Distinguished clinical microbiologist of the College of Medicine, University of Lagos, Prof. Oyinkan Oduyebo has urged individuals, health workers and policy makers to handle antibiotics with care, noting that this class of drugs is fast becoming less effective because germs are becoming resistant to them.
Speaking during the 2019 World Antibiotic Awareness Week (WAAW) media sensitisation forum, recently organised by St. Racheal’s Pharma in Lagos, Oduyebo who is also the chairman, Lagos University Teaching Hospital’s Antimicrobial Stewardship Committee and coordinator, National Antimicrobial Stewardship Committee said there’s need to protect the antibiotics currently in use, warning that new ones are not being produced to replace them.
Oduyebo stated that both the prescribers and the users must begin to strictly follow the principles of antibiotic therapy and ensure that the drugs are used to treat what they are meant to treat and not being abused.
One of the principles, according to her, would be for caregivers to watch out for evidence of infection, determine whether or not such infection would respond to antibiotic treatment, request laboratory analysis before treatment and taking decision on the appropriate drug to be used.
Oduyebo presented reports from different studies showing that virtually all antibiotics currently in use worldwide had suffered some form of resistance from organisms.
She said: “Antimicrobial resistance occurs when microorganisms change in their response to antimicrobials, such that infections can no longer be treated with the antimicrobials to which the microbes were once sensitive.
“As a result, the antibiotics become ineffective and infections persist in the body, increasing the risk of spread to others. This leads to higher medical costs, longer duration of treatment, prolonged hospital stays and increased mortality.”
She called on hospitals to adopt antibiotic policy as part of their formulary to ensure rational use of antibiotics.
An antibiotic policy, she said, will improve patient care by promoting the best practices in antibiotic prophylaxis and therapy.
“It will ensure better use of resources by using cheaper drugs where possible and also retard the emergence and spread of multiple antibiotic resistant bacteria. An antibiotic policy will also improve education of younger doctors by providing guidelines for appropriate therapy. It will eliminate the use of unnecessary or ineffective antibiotics and restrict the use of expensive or active ‘powerful’ ones,” she said.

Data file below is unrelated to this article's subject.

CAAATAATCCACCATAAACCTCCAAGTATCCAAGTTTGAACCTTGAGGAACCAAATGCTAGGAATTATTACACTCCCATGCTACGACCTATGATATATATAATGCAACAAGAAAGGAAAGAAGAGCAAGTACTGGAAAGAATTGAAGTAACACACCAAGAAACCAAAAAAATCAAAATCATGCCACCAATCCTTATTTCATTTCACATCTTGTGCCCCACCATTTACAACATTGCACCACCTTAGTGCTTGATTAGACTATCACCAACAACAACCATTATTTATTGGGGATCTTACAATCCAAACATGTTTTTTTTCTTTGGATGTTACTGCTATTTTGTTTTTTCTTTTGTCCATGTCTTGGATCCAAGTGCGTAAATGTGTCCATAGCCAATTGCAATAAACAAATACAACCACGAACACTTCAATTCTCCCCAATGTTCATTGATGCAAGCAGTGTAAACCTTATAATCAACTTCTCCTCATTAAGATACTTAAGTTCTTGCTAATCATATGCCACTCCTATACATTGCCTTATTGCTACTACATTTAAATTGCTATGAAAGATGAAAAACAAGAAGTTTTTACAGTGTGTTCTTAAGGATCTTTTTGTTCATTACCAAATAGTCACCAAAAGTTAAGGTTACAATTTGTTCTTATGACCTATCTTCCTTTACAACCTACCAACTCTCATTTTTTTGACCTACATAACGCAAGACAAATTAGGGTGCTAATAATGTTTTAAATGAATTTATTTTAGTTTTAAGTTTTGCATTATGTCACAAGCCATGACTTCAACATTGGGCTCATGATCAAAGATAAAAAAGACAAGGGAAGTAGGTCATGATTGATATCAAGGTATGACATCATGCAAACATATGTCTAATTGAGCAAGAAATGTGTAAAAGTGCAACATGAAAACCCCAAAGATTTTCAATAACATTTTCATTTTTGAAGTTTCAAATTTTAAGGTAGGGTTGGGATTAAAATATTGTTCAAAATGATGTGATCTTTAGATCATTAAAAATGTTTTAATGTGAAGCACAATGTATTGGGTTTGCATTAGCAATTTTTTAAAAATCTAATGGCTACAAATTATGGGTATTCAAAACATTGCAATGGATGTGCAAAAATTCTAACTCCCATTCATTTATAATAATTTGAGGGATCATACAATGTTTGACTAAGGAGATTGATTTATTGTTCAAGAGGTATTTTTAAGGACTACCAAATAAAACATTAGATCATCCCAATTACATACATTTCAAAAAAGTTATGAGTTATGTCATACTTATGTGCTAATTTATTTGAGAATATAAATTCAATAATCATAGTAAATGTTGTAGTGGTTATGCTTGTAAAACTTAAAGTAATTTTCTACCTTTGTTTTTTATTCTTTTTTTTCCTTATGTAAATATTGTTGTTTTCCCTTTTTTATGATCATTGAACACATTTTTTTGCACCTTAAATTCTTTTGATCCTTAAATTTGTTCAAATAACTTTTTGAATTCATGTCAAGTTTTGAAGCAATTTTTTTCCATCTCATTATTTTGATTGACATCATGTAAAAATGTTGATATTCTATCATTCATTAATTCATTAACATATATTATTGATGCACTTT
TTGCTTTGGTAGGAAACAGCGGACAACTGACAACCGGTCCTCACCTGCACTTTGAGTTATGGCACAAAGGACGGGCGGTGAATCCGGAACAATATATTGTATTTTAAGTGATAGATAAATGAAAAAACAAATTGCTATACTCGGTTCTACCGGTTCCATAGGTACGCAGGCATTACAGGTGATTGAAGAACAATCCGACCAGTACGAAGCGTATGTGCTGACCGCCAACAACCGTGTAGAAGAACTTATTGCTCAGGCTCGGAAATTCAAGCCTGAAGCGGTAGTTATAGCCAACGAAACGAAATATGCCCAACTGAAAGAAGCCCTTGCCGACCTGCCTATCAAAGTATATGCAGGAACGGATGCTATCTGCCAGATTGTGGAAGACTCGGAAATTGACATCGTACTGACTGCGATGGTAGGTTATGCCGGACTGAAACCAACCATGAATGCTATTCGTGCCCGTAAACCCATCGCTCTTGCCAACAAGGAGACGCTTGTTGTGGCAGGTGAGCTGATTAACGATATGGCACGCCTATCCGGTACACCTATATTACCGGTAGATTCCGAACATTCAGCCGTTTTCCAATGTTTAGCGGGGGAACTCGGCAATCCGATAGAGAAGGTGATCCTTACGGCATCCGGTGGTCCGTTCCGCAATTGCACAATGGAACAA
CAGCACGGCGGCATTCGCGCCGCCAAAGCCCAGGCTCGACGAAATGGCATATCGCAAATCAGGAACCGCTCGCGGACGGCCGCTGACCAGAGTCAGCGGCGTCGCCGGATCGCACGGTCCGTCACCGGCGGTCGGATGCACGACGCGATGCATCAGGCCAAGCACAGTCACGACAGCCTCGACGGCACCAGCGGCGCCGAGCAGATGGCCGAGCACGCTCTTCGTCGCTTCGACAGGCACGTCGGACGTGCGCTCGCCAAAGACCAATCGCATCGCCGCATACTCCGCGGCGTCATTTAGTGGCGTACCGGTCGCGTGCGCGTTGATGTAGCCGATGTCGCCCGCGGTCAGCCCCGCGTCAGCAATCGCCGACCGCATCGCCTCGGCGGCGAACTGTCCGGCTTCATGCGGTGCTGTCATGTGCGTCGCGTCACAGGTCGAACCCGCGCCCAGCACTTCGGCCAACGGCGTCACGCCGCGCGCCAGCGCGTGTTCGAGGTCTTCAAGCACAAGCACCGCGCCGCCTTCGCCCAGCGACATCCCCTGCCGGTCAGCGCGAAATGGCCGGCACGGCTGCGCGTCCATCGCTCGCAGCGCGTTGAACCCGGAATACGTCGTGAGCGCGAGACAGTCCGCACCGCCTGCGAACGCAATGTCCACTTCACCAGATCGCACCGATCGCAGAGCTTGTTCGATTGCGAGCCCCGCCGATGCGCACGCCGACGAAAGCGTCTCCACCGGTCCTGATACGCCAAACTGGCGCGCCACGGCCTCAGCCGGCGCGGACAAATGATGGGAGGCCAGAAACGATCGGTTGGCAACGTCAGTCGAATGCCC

Oduyebo also noted that it would take concerted efforts by everyone – individuals, healthcare workers, and policy makers – to effectively address the current spate of antibiotic resistance.
She called on individuals to use antibiotics only when prescribed by a certified health professional; to never demand antibiotics if the doctor says they are not needed and to also strictly follow a doctor’s prescription when using antibiotics.
“Never share or use leftover antibiotics. You can prevent infections by regularly washing your hands, preparing food hygienically, avoiding contact with sick people, practising safer sex and keeping vaccinations up to date,” she advised.
Oduyebo also urged health workers to prevent infections by ensuring their hands, instruments and environment are clean, adding that they should prescribe and dispense antibiotics only when they are needed, according to current guidelines, as well as report antibiotic-resistant infections to surveillance teams.
She further advised health workers to always enlighten their patients on proper handling of antibiotics, antibiotics resistance and the dangers of antibiotics misuse.
Speaking earlier at the media parley, the Chairman and Chief Executive Officer of St. Rachel’s Pharma, Pharm. Akinjide Adeosun, said the company, also known as “House of Antibiotics”, fully aligns with WHO’s efforts towards raising awareness on the global menace of irrational use of antibiotics.
The company, Adeosun said, decided to organise the WAAD media sensitisation forum to increase global awareness on antibiotic resistance and also to raise awareness about the fatality of preventable and treatable respiratory tract infections.
He cited a recent report by UNICEF which revealed that pneumonia (a killer lower respiratory bacteria disease) claimed the lives of more than 800,000 children under the age of five globally in 2018, which equalled one child every 39 seconds, noting that Nigeria had the highest burden of the condition with an estimated 162,000 deaths or 443 deaths per day (approximately 18 deaths every hour).
He urged the federal, state and local governments in the country to strengthen their pneumonia control strategies to reduce child pneumonia mortality.
Adeosun also advocated the establishment of a healthcare bank, like the bank of Industry and the Agricultural Development Bank. This, he said would cater for the strategic needs of the nation’s health sector.